Limits on Speed

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Notice of Introduction of the 30mph speed limit in 1935

By Richard English

Speed limits have always been a bone of contention amongst road users whether motorists or pedestrians.

The early years and gradual raising of the speed limit is well documented elsewhere but it is probably the 1930s that have greatest influence on what was to happen for the next 80 years.

On 1st January 1931 all speed limits were removed for cars and motorcycles

On 1st January 1931 all speed limits were removed for cars and motorcycles though larger vehicles did still have restrictions.. It was suggested by Lord Buckmaster that this was because ‘the existing speed limit was so universally disobeyed that its maintainence bought the law into contempt’. Over the next few years road fatalities did come down a little but it was the Act introduced by Leslie Hore Belisha in 1935 that reintroduced speed limits in built up areas. It came into effect on the 18th March 1935.

In the week prior to the  18th March 1935 this notice appeared in many of the local newspapers


Notts Constabulary


The Chief Constable of Nottinghamshire desires to remind drivers of private motor vehicles that the speed limit of 30 miles an hour in built up areas will come into force on the 18th March.

The Act provides that ‘It shall not be lawful for any person to drive a motor vehicle on a road in a built up area at a speed exceeding 30 miles an hour’ and the Chief Constable hopes that drivers will respect this limit, remembering that it has been imposed by Parliament after full consideration in the light of present day traffic conditions and with a view to lesson the possibility of accidents.

While the Chief Constable counts on general observance it will of course be the duty of the police to deal with any breaches of the law, if and when they arise and the Chief Constable desires that the public shall know beforehand the nature of steps that will be taken.

A number of police cars and motor cycle combinations will be employed on patrol and will from time to time be travelling at a speed of 30 miles an hour. Any car overtaking a vehicle proceeding at that speed will be infringing the law and action will have to be taken by the police accordingly.

The cars used by the police will be of varying colours and types – saloon, tourer and commercial. Additional vehicles have been specially enlisted to supplement the ordinary fleet. The officers in all these vehicles may be in plain clothes. The position  will thus be  that a driver who overtakes any vehicle which is travelling at 30 miles an hour will be apt to find that the vehicle is a Police vehicle. Drivers who are found to be infringing the law will be signalled to stop.

Excessive speed will also be detected by the methods at present employed in the case of commercial vehicles, viz by the existing fixed controls and by the following of offending cars by Police vehicles. Drivers will realise therefore that, in any part of Nottinghamshire and in any circumstances, excessive speed is likely to be quickly detected and dealt with by the Police.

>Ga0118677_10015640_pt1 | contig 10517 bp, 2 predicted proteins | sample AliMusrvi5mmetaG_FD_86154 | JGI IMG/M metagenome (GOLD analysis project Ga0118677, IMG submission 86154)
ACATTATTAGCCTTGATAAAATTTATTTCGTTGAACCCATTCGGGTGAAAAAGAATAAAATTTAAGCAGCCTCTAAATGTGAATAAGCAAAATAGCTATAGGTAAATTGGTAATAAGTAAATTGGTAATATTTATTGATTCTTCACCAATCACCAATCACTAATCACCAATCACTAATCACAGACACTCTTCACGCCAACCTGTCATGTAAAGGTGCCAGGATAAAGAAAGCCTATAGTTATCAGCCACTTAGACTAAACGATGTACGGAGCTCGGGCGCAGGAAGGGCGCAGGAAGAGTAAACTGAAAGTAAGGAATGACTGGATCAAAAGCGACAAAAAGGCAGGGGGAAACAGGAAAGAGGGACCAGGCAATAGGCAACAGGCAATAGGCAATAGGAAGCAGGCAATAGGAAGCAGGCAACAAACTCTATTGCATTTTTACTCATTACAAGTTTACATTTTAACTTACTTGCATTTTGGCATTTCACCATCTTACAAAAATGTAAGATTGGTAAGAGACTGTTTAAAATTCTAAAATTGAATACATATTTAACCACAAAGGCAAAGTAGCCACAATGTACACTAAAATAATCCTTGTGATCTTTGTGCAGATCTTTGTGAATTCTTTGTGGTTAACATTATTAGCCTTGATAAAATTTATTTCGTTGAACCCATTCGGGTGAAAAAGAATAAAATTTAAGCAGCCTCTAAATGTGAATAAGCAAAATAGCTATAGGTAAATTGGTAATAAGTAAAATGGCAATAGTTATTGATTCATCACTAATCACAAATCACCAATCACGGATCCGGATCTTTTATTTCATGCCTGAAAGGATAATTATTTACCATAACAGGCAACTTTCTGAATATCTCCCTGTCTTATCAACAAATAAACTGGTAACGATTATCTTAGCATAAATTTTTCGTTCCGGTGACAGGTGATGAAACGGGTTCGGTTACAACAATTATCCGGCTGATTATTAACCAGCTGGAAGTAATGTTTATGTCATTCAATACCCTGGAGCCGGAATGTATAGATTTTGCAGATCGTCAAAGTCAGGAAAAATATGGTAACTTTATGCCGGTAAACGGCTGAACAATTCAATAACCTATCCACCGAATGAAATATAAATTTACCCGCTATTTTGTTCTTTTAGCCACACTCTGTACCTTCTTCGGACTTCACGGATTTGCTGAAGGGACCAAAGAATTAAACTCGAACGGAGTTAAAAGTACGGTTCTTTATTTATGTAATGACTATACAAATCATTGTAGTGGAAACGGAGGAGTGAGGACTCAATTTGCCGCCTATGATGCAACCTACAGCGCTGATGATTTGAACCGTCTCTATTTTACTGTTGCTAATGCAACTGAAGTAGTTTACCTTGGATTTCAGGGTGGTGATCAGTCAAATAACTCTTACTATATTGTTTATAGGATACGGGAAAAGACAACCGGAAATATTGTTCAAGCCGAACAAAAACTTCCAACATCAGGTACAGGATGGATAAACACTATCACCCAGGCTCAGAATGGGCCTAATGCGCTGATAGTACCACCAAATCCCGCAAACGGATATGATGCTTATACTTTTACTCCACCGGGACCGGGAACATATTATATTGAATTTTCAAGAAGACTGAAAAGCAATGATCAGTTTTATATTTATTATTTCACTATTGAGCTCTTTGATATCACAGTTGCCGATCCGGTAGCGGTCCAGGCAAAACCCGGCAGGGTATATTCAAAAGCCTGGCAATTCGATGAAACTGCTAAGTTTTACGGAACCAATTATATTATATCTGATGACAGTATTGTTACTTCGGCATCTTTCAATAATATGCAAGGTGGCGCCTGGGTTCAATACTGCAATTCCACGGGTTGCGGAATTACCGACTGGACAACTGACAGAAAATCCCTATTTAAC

In view of the publicity which has been given to the introduction of the 30 miles per hour speed limit in built up area, and the general warning which is now being given with regard to the Police arrangements, pleas of ignorance on the part of drivers cannot be reasonably entertained; and for that reason there will be no cautionary letters or verbal warnings. Cases of infringement which are reported by the Police will be dealt with by summons.

Road signs will be erected to denote where the 30 miles per hour speed limit commences and ends.


The introduction of this Act had significant effect on the motoring public, not only in Nottinghamshire, but across the nation as a whole. The bluff promoted by the Chief Constable that any law abiding vehicle you choose to overtake may be a plain clothes policeman in an unmarked vehicle proved effective and made most motorists drive within the law.

The front page of the Nottingham Evening Post on the first day the law came into effect said that most cars were driving within the limit and the odd car that chose to defy the police could instantly be seen because it was going so much faster that the rest.

The letters page of the Evening Post carried letters debating the argument for and against the use of unmarked cars and officers in plain clothes.

"Not all cars had a speedometer...."

It has to be remembered that all cars did not have a speedometer at this time and they did not become compulsory equipment until 1937.

An Evening Post correspondent who had to go from Nottingham to Spondon commented on how much longer the journey took him. On his way back he pulled over to observe the traffic passing by, somewhere near Sandiacre on the Derby Road and wrote the following;

‘I sat at the roadside to watch the cars go by. It was a strange thing to see streamlined monsters with the kind of acceleration their owners brag about ‘gets up to 60 in a flash, old boy’ hanging about disconsolately in the wake of battered wrecks’

Councils had to quickly erect 30 mph signs on the fringe of all built up areas.

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